Twin science projects seek to understand impacts of Arctic climate change

The German icebreaker and research vessel Polarstern is pictured at the port of Tromso, Norway Sept. 18, 2019. (Rune Stoltz Bertinussen/NTB scanpix/Reuters)
Two major international science projects involving hundreds of scientists from around the world are underway in the Arctic seeking to understand the dramatic changes happening in “the epicenter of climate change” and their effect on the rest of the planet.

The first mega-project involves an international team of researchers, who set off Friday on the biggest and most complex expedition ever attempted in the central Arctic, a yearlong journey they hope will sharpen the scientific models that underpin human understanding of climate change.

The Multidisciplinary drifting Observatory for the Study of Arctic Climate, or MOSAiC for short, will see 600 scientists from 19 countries, including Germany, the United States, Britain, France, Russia, China and Canada, work together in one of the most inhospitable regions of the planet.

“The Arctic is the epicentre of global climate change,” expedition leader Markus Rex of Germany’s Alfred Wegener Institute for Polar and Ocean Research said ahead of the launch, reports The Associated Press. “At the same time, the Arctic is the region of the planet where we understand the climate system least.”

Expedition leader Markus Rex and Pauline Snoeijs-Leijonmalm attend a news conference about the polar expedition MOSAiC with the vessel Polarstern in Tromso, Norway Sept. 20, 2019. (Rune Stoltz Bertinussen/NTB Scanpix/via Reuters)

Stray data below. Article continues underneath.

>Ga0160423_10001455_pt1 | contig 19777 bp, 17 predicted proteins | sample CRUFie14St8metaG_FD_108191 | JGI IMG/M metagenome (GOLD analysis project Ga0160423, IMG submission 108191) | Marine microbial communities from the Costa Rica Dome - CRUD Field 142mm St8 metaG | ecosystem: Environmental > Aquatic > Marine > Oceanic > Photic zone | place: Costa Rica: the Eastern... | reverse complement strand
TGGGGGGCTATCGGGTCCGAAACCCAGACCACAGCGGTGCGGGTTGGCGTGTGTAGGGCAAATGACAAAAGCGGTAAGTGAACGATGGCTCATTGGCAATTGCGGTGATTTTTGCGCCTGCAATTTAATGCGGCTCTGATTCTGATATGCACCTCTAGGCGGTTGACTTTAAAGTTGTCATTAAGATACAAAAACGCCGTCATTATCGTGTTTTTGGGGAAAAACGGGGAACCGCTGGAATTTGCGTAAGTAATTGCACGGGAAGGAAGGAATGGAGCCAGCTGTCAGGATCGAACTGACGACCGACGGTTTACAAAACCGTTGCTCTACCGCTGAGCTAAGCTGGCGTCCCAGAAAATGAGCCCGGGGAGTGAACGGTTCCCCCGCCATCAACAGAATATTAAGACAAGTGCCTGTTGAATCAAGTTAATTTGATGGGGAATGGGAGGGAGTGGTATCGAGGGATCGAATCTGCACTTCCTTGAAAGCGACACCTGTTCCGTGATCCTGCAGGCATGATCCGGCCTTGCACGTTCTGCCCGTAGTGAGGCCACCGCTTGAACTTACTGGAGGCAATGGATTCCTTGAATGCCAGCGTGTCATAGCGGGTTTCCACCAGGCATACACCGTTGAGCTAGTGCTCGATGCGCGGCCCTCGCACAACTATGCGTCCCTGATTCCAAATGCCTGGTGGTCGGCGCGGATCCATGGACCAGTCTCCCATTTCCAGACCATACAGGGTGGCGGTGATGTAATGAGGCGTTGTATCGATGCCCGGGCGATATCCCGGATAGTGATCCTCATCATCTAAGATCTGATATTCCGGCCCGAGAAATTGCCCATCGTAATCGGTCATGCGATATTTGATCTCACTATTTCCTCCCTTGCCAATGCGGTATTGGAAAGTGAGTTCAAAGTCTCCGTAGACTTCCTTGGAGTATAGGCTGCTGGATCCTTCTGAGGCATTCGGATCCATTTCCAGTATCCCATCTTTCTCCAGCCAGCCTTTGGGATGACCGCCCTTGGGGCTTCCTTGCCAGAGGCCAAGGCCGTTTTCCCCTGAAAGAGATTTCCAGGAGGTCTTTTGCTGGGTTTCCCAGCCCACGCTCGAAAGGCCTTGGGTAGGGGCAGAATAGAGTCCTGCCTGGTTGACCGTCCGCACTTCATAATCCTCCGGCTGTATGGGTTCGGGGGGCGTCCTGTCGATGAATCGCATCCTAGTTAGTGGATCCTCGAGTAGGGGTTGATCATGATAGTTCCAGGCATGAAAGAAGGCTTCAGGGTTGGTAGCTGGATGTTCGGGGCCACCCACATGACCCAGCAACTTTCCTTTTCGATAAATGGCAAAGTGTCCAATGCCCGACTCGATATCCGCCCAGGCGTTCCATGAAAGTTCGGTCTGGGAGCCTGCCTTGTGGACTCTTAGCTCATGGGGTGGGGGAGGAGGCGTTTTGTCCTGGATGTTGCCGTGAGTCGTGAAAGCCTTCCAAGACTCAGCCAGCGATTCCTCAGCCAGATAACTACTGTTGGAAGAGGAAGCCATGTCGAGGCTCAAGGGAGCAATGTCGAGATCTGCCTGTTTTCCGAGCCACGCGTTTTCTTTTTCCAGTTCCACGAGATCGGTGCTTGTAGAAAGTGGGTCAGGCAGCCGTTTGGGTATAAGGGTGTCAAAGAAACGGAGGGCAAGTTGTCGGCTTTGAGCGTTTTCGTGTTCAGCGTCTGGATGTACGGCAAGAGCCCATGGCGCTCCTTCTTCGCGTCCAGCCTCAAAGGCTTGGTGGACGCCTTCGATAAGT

Packed full of scientific equipment, the German icebreaker RV Polarstern left the port of Tromso in northern Norway on Friday accompanied by a Russian vessel, the Akademik Fedorov, to search for a suitably large floe on which to anchor.

As the days get shorter and the sea freezes around the vessel, crews will race to set up research stations on the ice. Then the Polarstern and the network of camps are set to slowly drift toward the North Pole, with rotating teams of dozens of scientists spending two months conducting research on the ice.

While scientists involved in the MOSAIC project drift trapped in sea ice, a second group of scientists will conduct complementary research from a network of field stations around the Arctic, including Canada, said Warwick Vincent, a polar scientist and Canada Research Chair at Université Laval in Quebec City.

An Inuit Inukshuk overlooks the sea ice at Kuujjuarapik on the shores of Hudson Bay in Nunavik, Canada. It symbolizes the central objective of T-MOSAiC to provide an improved understanding of how changes in Arctic seas influence the surrounding lands, ecosystems and people. (João Canário/University of Lisbon)

This second Arctic science project dubbed T-MOSAiC: Terrestrial Multidisciplinary distributed Observatories for the Study of Arctic Connections will try to understand what are the consequences of the rapidly diminishing Arctic sea ice cover for the surrounding lands and communities, said Vincent, who is a member and former director of the Centre for Northern Studies (CEN).

The Canadian research centre is the co-lead with the University of Lisbon, Portugal, of T-MOSAiC.

“Both of those projects are very exciting,” Vincent said. “They are really ways of learning about how the Arctic is changing and the ways in which we can predict those changes in the future.”